Over the past several weeks, Seattle photographer Steven Miller has documented his friends and community members in their homes as part of his Pandemic Portraits series. Standing outside their windows and doors, Miller uses a camera, tripod, his phone's speaker, and sometimes a ladder to capture these pictures, directing the shoot from a safe distance. The results are candid looks inside the homes—and by extension, the brain space—of his subjects during this time of social distance and quarantine.

In an interview with Wired UK, Miller said the project began when he put out a call for participants on his Facebook page and got a flood of responses. He doesn't require his subjects to wear anything specific and that "everyone is showing up how they want to be seen" in their portrait. This project represents a departure from his previous work that made use of sets and costumes to evoke an emotion. "Now there’s no need to try and create tension because it exists in the air around us, invisibly, threatening us all," he said.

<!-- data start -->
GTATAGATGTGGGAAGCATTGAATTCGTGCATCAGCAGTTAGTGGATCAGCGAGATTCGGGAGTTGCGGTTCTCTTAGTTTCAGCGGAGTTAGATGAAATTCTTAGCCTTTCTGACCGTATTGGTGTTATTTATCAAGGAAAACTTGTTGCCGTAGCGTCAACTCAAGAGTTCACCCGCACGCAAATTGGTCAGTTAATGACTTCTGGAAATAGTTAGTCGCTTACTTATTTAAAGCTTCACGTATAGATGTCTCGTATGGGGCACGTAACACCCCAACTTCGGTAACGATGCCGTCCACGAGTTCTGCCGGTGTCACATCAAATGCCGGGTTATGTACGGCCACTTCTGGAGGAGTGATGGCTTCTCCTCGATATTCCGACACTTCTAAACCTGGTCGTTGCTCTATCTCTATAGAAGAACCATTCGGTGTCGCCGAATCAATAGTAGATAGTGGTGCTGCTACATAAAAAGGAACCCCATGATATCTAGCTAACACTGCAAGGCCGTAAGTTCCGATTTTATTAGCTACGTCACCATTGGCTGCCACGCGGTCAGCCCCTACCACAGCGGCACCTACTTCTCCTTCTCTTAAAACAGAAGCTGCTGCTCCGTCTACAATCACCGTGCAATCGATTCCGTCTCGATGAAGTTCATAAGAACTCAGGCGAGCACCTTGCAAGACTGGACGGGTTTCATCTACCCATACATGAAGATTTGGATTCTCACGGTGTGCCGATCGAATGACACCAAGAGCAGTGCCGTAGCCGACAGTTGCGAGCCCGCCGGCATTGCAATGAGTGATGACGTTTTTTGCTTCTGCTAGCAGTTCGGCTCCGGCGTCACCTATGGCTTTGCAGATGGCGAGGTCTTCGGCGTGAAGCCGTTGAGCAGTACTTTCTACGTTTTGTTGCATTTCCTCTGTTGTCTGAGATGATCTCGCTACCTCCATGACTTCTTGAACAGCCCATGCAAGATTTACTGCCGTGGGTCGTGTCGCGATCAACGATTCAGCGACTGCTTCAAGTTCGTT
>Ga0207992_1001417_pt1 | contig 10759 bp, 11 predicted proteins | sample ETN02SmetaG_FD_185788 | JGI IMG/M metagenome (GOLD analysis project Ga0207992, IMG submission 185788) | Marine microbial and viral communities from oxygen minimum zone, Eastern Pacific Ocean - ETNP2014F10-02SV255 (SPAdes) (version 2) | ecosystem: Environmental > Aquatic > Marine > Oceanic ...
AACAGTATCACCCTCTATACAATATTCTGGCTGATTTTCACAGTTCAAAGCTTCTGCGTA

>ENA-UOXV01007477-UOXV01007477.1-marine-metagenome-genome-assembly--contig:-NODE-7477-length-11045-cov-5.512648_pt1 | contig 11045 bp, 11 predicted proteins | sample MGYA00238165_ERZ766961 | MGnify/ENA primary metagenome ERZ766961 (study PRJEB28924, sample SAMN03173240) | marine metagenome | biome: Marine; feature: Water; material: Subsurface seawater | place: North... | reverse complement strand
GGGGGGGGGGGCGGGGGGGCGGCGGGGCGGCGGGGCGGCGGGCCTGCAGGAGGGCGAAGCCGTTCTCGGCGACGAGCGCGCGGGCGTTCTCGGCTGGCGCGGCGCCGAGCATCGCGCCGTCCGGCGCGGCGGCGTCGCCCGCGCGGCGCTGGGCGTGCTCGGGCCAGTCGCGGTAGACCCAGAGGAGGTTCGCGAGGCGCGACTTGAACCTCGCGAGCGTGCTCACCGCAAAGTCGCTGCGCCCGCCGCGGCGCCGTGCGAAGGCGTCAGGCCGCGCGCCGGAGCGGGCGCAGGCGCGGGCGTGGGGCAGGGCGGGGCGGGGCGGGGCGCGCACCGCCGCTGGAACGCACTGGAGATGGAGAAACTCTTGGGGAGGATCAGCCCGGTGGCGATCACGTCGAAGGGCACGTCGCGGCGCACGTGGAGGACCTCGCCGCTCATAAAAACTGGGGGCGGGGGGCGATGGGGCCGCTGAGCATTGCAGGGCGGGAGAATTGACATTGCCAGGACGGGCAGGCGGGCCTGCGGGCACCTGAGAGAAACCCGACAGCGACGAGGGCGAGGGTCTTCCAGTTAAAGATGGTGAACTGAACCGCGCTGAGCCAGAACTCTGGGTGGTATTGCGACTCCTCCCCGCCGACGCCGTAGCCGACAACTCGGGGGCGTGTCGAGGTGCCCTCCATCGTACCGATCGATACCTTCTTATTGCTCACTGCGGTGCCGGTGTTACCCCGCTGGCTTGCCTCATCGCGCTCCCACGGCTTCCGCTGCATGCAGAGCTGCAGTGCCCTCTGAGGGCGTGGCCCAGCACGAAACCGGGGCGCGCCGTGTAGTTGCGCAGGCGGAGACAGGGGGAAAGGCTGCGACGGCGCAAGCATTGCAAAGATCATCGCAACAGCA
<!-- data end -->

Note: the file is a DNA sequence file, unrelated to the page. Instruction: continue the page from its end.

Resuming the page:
While there is certainly a sense of tension and isolation to the photos, there's also a profound sense of intimacy—even a tenderness—to them as well. Many of the buildings and subjects are unfamiliar to me, but that unfamiliarity makes the photos more universal, as if it could be taken in my neighborhood, on my street. You can check out more portraits on his Instagram. Here are a few of my favorites from the series:

Support The Stranger